When viewed from space, a number of patterns emerge from Earth’s aerosols—some driven by nature and others by man.

Nature generates broad swaths of particles—detectable by satellites—over both water and land. The strong winds of the “roaring forties” latitudes, for example, create a heavy band of airborne salt north of Antarctica. A thinner and more evenly dispersed veil of aerosols—primarily salt from whitecaps and sulfates from microalgae—usually covers most of the world’s oceans. Over land, massive plumes of dust blow above deserts.

Map of aerosol optical thickness and fine particle fraction for August 2010.

This map shows the global distribution of aerosols and the proportion of those aerosols that are large or small. Intense colors indicate a thick layer of aerosols. Yellow areas are predominantly coarse particles, like dust, and red areas are mainly fine aerosols, like smoke or pollution. Gray indicates areas with no data. (NASA map by Robert Simmon, based on MODIS data from NASA Earth Observations.)

Meanwhile, the eastern portion of the United States and urban areas in Europe are hotspots for the production of human-made aerosols. Plumes of industrial aerosols — typically sulfates from coal power plants and black and organic carbon from vehicle traffic — rise from cities such as New York, Pittsburgh, London, and Berlin.

The western portion of the United States is comparatively clear, though some areas experience aerosol loads that rival the worst conditions in the East. Industrial aerosols, dust, and wildfire smoke frequently pollute the air in the Los Angeles Basin. Agriculture can produce heavy loads of soil dust, especially in California’s San Joaquin and Imperial valleys, and the largest localized source of dust in the western U.S. is Owens Dry Lake, a river bed that was drained to provide water for LA. Likewise, the port of Houston has some of the most aerosol-laden air in the world.

Satellite image of pollution over Beijing.

Beijing was completely obscured by air pollution on October 9, 2010. This natural-color image was acquired by MODIS aboard the Aqua satellite. (NASA image by Jeff Schmaltz, MODIS Rapid Response.)

However, the most aerosol-laden air in the United States today pales in comparison to Asia. Satellites can detect a visible pall of aerosol clouds over Bangladesh, northern India, and northern Pakistan—an area called the Indo-Gangetic plain, especially during the pre-Monsoon season. The aerosol layer is comprised of complex mixtures of dust blowing from the Thar Desert and pollution from the densely populated plain. In eastern China, fast-growing cities such as Beijing also produce heavy blankets of aerosol.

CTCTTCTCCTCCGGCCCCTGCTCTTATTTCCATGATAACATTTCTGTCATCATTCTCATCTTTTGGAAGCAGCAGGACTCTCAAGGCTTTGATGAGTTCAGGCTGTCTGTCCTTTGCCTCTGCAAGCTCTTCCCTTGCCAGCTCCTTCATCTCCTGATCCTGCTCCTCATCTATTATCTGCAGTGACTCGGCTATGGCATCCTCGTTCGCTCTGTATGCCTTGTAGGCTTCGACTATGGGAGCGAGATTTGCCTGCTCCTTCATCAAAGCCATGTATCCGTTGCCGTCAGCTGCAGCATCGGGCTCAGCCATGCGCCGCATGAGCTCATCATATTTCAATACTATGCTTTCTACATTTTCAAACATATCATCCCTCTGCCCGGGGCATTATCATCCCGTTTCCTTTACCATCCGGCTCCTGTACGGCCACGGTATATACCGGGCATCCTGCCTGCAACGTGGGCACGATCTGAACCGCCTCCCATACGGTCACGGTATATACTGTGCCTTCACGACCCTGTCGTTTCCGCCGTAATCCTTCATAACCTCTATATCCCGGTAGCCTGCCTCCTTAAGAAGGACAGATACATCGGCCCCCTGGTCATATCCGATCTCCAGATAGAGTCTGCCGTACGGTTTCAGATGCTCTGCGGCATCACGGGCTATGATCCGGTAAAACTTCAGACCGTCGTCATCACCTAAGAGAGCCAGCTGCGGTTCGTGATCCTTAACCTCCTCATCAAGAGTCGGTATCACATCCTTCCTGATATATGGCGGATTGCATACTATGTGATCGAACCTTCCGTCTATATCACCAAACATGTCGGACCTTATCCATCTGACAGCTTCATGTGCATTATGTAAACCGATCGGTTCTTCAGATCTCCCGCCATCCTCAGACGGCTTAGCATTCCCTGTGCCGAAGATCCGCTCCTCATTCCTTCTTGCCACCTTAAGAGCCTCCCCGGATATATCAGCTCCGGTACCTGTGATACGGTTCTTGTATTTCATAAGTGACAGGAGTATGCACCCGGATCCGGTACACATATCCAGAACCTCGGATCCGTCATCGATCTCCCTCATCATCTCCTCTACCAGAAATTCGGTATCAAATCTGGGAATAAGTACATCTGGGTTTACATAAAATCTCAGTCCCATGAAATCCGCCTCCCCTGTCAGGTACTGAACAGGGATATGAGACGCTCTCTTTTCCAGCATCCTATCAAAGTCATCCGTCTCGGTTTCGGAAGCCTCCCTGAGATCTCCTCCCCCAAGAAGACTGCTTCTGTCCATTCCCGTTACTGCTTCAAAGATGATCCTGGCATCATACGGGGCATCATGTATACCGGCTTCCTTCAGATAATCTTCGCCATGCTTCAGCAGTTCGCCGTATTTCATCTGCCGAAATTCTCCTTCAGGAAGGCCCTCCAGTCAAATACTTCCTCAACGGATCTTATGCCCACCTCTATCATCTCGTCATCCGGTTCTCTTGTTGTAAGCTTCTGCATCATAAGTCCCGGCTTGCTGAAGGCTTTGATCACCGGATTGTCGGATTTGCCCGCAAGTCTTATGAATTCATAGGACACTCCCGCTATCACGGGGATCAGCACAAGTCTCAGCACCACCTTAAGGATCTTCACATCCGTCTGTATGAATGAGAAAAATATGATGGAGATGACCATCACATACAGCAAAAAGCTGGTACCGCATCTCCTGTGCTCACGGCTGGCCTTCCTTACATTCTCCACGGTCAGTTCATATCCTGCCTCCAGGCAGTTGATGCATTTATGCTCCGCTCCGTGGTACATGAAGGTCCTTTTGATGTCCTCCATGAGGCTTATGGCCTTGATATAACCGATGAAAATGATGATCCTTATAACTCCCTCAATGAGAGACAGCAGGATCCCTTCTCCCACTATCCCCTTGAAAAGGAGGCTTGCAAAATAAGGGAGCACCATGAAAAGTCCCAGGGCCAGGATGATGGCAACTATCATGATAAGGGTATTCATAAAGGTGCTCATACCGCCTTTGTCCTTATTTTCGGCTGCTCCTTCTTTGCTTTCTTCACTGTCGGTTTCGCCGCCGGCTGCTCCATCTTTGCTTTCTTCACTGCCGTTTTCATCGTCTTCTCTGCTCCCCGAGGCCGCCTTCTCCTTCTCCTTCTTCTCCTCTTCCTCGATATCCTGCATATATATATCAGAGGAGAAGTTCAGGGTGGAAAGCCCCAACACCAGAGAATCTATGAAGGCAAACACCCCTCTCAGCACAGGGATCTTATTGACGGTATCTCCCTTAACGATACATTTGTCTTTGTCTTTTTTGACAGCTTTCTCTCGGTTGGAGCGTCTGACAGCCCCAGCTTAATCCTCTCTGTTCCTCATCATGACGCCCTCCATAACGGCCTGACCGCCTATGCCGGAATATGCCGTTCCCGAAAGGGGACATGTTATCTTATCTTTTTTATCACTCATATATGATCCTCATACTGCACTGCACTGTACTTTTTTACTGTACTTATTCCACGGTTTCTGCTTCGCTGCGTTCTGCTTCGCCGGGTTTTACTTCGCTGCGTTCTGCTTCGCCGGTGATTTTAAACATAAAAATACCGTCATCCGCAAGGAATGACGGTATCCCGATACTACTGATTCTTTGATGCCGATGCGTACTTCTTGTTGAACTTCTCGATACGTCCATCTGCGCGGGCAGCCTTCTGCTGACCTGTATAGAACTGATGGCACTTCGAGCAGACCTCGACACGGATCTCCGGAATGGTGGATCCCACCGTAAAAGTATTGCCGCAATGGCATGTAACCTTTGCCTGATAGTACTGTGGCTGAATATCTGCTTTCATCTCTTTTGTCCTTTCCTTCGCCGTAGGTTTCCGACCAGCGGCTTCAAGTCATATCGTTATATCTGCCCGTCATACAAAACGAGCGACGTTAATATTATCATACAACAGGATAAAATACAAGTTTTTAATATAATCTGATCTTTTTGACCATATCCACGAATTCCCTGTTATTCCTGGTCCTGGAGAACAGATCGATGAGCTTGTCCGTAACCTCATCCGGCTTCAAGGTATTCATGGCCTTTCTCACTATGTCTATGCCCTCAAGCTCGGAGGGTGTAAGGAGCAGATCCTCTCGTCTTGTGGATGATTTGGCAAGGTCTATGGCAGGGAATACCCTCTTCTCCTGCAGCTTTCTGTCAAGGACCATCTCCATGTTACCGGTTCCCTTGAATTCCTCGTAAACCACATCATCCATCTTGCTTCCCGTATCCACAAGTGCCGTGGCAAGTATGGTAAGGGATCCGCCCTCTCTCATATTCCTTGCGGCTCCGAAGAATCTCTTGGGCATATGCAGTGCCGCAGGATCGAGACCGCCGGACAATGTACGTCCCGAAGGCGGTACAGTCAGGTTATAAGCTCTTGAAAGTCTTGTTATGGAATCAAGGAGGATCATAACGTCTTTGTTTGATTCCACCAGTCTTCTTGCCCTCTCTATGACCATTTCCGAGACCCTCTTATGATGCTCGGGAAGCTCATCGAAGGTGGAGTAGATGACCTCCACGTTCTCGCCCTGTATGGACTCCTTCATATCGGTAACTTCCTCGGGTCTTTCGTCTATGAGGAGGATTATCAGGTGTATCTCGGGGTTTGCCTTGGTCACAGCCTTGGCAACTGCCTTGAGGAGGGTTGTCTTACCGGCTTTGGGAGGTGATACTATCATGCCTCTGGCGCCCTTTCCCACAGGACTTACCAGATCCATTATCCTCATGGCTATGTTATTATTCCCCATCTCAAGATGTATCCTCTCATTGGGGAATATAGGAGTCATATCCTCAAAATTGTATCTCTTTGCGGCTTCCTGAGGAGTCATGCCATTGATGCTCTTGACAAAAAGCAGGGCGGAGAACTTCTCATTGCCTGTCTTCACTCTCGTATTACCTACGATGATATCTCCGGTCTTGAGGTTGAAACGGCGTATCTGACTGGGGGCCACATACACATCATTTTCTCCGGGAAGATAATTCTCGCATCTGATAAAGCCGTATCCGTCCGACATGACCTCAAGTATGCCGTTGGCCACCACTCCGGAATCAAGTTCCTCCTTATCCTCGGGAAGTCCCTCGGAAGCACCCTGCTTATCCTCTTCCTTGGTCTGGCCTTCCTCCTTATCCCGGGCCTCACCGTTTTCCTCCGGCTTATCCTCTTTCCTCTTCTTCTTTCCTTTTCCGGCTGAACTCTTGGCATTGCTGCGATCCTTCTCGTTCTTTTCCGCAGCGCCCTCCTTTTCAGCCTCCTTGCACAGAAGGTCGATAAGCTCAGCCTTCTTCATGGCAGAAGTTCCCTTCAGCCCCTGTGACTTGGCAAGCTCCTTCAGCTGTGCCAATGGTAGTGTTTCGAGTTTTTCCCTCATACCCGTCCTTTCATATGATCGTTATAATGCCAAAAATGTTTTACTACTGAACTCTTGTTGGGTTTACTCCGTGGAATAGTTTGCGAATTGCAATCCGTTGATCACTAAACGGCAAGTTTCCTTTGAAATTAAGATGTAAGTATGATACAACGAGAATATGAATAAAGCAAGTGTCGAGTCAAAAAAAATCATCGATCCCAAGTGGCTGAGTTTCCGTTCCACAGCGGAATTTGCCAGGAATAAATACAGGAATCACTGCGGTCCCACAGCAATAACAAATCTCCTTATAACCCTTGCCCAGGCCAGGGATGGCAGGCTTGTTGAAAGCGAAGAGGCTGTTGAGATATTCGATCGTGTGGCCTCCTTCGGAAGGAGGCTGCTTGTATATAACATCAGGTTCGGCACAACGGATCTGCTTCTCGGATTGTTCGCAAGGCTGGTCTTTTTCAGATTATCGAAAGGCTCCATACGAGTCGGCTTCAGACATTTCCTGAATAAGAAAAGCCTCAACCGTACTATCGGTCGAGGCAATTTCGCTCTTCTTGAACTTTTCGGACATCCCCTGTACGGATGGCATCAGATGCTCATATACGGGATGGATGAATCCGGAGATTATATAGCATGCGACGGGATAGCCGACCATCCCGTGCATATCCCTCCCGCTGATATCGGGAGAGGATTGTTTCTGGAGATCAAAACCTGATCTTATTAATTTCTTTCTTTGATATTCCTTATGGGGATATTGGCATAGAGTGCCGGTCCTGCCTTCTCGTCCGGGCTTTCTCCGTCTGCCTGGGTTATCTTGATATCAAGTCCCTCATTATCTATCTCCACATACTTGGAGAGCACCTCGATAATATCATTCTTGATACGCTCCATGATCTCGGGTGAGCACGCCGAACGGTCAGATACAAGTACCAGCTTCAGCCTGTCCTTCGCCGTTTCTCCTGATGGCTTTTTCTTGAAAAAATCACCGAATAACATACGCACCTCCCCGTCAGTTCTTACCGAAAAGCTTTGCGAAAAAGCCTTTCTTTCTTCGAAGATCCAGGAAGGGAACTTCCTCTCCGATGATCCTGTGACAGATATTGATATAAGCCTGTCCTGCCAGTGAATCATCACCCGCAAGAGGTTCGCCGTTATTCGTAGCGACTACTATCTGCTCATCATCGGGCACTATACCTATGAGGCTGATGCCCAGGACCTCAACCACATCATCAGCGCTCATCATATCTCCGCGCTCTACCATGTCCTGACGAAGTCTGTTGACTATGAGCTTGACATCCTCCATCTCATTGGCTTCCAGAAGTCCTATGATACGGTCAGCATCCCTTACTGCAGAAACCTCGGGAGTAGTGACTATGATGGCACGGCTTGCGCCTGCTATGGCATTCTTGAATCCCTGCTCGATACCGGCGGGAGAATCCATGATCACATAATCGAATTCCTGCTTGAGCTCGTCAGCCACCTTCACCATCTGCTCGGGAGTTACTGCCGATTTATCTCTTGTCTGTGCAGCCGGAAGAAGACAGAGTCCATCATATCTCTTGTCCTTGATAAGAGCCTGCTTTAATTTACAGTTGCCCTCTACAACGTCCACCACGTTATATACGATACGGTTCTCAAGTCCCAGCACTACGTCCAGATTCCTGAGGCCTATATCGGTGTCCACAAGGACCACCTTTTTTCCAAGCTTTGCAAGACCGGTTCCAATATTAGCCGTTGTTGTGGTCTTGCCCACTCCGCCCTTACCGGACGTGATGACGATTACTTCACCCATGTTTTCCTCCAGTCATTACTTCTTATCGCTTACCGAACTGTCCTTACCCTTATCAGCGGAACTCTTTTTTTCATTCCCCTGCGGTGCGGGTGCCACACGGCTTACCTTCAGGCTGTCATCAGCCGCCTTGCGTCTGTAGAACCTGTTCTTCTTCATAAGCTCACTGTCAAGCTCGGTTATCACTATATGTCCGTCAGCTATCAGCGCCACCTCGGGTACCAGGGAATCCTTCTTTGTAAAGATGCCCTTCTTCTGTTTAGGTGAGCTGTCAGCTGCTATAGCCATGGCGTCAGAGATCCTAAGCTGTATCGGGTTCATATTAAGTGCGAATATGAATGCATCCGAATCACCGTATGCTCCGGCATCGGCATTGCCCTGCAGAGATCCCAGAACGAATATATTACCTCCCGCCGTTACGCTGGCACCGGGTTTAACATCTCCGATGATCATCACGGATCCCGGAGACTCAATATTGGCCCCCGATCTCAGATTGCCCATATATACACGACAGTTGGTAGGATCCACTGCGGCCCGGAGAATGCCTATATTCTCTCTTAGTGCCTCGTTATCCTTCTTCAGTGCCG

Depending on the season and weather conditions, surges of aerosols can make their way into the atmosphere almost anywhere on Earth. In the Northern Hemisphere, plumes of mineral dust swirl over deserts and arid regions. In the Southern Hemisphere, slash-and-burn agriculture in the Amazon and Central Africa releases large amounts of smoke and soot. Fires, some sparked by lightning and some by human activity, leave large patches of forest ablaze during summers in Canada, Russia, and the United States.

Satellite image of dust over the Gobi Desert.
Satellite image of smoke and fires in British Columbia, Canada.

Dust storms (top) and wildfires (bottom) are significant, if transient, sources of aerosols. (NASA images by Jeff Schmaltz, MODIS Rapid Response.)

Although most aerosols remain suspended in the atmosphere for short periods—typically between four days and a week—they can travel vast distances. Particles moving with the atmosphere at 5 meters (16.4 feet) per second will travel thousands of kilometers in a week. Dust plumes from the Sahara frequently cross the Atlantic and reach the Caribbean. Winds sweep a mixture of Asian aerosols—particularly dust from the Gobi desert and pollution from China—east over Japan and toward the central Pacific Ocean. Smoke from wildfires in Siberia and Canada can find its way to the Arctic ice cap.

Maps of dust aerosols crossing the Atlantic.

Dust from North Africa spreads over the Atlantic Ocean on July 1, 2009 (from 00:00 to 18:00 Universal Time) in this series of images derived from a computer model of aerosol movement. Click for animation. (NASA maps by Pete Colarco and Robert Simmon, based on GEOS-5 model data.)

Over time, aerosol emissions have changed significantly. In Asia, anthropogenic emissions have increased in recent decades as urbanization and industrialization has proceeded at a breakneck pace. By contrast, aerosols have declined in North America and Europe as factories have moved to developing countries and Western nations have adopted more stringent clean air regulations.